Much of that snobby sentimentality was rooted in the feelings of the man who owned and operated the Indianapolis Motor Speedway from 1945 to 1977. Tony Hulman was said to have caught NASCAR founder Bill France Sr. snooping around the Indy paddock during the 1950's and immediately had him thrown out on his damp-backed ears. Over the next three decades, the France family continued to hound the Hulmans about the possibility of racing at Indy. The answer was always a rather firm "Thanks for stopping by... but no."

But by 1991, Hulman's grandson and new track boss, Tony George, recognized one hell of a potential business opportunity. Seven months later, he invited Bill France Jr. and a handful of his taxicab racers up for an invitation-only test. Nine drivers -- including Dale Earnhardt, and Davey Allison -- scrambled to see who would be the first to complete a lap around the 2 1/2-mile rectangle. At the second test in 1993, more media showed up than had covered the 500 in May, and was so excited, he stopped on the backstretch to take pictures with an Instamatic he had stowed under his seat.

One year later, the Brickyard 400 was a reality.

"There was a lot of concern over that first race," admits Tom Carnegie, the man behind the legendary voice that booms down out of track loudspeakers. "A lot of people, including myself, didn't know if it would work. But, man, did it work. Some of us that had been around a while were shocked at the level of enthusiasm and the number of fans that showed up for that first Brickyard 400."

Ten years later, the balance of power at the Brickyard has almost completely shifted. Since the CART-IRL schism of 1996, open wheel racing has been lost in the woods. CART now struggles to survive on a nearly month-to-month basis. Slowly but surely, George's Indy Racing League is finding its sea legs, but is still years away from rebuilding its scattered fan base.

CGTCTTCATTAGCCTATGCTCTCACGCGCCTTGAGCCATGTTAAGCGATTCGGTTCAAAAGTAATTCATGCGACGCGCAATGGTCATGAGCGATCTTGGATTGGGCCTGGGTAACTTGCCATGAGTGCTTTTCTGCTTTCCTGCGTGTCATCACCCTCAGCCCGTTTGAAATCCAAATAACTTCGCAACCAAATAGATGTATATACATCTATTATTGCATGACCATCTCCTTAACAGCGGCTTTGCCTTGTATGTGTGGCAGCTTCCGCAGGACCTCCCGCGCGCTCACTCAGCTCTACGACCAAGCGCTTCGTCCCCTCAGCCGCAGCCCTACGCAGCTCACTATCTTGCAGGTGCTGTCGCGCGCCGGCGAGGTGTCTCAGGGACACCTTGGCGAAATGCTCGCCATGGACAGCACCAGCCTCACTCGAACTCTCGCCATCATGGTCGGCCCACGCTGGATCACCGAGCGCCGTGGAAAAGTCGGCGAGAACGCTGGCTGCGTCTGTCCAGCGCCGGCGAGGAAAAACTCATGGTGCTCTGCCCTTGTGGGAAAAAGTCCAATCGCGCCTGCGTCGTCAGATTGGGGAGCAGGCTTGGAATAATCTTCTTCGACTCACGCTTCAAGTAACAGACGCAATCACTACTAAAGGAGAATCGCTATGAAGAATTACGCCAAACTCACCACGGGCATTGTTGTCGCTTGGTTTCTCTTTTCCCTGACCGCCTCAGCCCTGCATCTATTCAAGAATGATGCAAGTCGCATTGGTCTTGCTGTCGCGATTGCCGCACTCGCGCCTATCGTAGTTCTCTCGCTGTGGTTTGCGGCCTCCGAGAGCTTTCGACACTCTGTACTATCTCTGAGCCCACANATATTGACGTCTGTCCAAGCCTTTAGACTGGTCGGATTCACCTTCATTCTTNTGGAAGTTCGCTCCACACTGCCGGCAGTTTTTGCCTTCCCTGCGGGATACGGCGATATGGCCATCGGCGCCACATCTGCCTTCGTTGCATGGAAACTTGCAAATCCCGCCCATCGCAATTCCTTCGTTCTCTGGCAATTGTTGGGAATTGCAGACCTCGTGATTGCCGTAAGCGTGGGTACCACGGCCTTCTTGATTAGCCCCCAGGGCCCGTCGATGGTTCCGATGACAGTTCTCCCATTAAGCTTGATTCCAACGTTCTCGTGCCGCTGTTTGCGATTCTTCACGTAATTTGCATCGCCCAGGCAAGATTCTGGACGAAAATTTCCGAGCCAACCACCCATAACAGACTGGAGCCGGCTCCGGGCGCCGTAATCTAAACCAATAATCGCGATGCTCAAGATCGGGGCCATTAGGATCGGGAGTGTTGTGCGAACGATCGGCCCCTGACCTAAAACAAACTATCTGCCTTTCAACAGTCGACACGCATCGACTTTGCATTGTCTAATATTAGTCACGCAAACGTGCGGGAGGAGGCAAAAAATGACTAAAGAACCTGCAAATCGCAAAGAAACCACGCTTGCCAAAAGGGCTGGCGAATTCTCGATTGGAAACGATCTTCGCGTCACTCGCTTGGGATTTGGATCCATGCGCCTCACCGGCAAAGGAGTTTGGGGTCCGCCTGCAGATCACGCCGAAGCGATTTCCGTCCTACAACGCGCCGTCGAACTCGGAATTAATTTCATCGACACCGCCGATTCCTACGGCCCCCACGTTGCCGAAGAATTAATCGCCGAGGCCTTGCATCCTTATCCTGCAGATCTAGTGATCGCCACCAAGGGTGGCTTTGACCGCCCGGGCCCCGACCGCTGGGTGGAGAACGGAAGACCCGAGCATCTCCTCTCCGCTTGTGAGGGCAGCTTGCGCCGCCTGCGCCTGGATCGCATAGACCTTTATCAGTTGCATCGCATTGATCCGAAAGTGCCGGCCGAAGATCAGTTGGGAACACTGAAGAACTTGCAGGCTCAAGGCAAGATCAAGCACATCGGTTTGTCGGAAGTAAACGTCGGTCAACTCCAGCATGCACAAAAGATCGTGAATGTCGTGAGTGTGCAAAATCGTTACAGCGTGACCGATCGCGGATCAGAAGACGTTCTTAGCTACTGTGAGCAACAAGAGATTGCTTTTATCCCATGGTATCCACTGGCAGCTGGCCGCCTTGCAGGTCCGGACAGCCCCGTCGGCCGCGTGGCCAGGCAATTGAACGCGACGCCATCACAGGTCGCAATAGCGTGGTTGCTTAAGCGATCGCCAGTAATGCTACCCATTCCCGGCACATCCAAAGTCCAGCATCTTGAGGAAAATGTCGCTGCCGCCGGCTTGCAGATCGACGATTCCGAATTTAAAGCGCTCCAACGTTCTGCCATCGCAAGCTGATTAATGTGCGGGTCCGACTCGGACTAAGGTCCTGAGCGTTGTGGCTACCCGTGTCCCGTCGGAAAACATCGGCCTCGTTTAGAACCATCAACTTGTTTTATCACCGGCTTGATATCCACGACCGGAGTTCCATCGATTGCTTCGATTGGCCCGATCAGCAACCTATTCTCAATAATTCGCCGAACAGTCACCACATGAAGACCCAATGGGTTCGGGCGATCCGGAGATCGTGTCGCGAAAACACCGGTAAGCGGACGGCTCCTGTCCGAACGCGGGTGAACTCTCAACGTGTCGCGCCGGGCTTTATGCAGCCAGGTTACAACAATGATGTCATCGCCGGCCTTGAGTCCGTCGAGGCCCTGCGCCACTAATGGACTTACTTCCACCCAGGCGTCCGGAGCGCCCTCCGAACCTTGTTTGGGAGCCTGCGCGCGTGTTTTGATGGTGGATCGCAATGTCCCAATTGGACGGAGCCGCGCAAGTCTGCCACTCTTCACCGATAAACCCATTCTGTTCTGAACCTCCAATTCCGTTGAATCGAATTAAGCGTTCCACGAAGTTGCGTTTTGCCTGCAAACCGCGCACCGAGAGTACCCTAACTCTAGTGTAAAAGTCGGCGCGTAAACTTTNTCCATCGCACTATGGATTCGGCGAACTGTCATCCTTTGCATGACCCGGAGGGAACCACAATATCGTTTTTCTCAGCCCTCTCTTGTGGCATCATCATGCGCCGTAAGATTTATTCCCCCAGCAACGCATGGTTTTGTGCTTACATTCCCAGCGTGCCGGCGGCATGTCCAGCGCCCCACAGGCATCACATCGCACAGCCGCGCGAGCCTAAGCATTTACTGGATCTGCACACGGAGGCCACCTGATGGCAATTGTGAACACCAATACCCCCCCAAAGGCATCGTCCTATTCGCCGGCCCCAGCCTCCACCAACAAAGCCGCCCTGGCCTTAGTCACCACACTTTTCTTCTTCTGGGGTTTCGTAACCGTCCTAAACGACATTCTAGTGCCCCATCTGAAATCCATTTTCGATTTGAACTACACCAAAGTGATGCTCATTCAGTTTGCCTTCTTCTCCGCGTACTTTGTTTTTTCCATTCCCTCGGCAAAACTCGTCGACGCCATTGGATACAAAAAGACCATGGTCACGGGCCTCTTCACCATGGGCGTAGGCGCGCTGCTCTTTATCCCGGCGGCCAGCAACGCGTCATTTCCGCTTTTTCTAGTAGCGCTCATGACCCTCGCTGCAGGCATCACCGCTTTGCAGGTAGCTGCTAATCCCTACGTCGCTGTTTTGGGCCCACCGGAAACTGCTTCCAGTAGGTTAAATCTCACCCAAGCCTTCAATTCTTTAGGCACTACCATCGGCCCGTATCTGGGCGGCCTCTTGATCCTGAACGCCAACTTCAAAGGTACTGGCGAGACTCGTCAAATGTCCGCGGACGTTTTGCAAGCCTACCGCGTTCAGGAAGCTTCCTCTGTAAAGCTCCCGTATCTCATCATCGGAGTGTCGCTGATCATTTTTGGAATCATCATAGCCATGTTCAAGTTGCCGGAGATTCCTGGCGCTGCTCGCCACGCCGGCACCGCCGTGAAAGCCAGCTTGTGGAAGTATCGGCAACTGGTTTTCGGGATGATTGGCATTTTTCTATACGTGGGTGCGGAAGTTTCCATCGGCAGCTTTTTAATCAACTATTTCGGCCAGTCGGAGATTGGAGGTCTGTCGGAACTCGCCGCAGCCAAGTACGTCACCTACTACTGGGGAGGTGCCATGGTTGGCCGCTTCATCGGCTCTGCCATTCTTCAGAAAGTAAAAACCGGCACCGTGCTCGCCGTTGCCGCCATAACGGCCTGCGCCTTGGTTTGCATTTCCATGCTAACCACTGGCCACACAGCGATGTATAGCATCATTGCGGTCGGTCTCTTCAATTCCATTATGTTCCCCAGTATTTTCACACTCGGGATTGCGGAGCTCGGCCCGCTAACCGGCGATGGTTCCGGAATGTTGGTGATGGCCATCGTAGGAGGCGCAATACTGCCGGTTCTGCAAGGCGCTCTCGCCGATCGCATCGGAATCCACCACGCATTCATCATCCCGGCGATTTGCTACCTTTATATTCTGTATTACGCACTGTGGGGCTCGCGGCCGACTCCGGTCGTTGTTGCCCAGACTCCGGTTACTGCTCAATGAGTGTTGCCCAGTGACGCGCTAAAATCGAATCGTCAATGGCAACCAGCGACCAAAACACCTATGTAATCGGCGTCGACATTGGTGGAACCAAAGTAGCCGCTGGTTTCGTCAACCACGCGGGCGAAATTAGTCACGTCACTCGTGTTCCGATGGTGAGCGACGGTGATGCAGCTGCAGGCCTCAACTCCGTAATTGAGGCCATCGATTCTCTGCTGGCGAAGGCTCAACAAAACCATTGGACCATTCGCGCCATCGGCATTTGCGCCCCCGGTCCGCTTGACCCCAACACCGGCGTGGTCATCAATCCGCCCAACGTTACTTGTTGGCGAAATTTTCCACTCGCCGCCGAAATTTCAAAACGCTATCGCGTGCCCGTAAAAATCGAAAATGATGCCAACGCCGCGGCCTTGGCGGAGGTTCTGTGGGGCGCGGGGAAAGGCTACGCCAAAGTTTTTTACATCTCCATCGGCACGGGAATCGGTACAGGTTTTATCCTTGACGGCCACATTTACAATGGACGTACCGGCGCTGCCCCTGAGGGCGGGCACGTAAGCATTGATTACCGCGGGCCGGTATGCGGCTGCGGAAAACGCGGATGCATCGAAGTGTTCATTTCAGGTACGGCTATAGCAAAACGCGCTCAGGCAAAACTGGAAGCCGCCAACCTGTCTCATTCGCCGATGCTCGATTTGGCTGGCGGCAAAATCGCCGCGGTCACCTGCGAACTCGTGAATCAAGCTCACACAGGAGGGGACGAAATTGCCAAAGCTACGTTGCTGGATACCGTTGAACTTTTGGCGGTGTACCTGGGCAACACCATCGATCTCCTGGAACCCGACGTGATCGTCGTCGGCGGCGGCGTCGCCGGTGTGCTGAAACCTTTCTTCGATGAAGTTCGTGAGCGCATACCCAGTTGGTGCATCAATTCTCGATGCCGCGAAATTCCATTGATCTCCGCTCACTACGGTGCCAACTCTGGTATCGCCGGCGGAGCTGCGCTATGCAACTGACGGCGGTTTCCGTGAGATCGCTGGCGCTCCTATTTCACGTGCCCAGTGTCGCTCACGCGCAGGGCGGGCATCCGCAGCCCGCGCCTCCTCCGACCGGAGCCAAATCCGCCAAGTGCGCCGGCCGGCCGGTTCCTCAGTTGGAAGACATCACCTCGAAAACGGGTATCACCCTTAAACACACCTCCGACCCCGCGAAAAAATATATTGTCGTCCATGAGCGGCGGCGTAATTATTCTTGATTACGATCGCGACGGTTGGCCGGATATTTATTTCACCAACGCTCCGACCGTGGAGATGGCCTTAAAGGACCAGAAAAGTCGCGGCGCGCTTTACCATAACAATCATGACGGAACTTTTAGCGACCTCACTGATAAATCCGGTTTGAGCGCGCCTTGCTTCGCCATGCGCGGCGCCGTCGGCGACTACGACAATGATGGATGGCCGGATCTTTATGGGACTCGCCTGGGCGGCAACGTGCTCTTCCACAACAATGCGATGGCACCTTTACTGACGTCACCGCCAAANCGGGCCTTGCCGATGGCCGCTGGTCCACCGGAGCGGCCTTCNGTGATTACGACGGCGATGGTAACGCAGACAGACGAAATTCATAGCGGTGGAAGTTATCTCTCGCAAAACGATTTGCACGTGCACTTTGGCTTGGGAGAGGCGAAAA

NASCAR? It just keeps humming along, scarlet letter gone. This weekend, it breezes into what was once a playground with razor wire around it to keep the rednecks out. Some have even suggested the only cash flow keeping the IRL alive during its leanest times came from Brickyard 400 revenues.

True or not, a drive down 16th Street this summer reveals billboards featuring ., , and . There are no signs sporting the likes of Helio Castroneves, Sam Hornish or even Al Unser Jr. There will be a Mears, an Andretti, a Fittipaldi and a Foyt on the track this weekend... Casey, John, Christian and Larry. And they will be in cars with fenders on them in front of what is easily now the Speedway's most enthusiastic crowd.

What a difference a decade makes.

Ryan McGee is the managing editor of and on Fox Sports Net. He can be reached at his e-mail address:
  • 6 p.m. local: on Fox Sports Net

  • 8 p.m. ET: Trackside from Indianapolis on SPEED
  • 9 p.m. ET: NASCAR Craftsman Truck Series Race on SPEED

  • 4:30 p.m. ET: NASCAR Winston Cup Happy Hour on SPEED
  • 5:30 p.m. ET: NASCAR Busch Qualifying on SPEED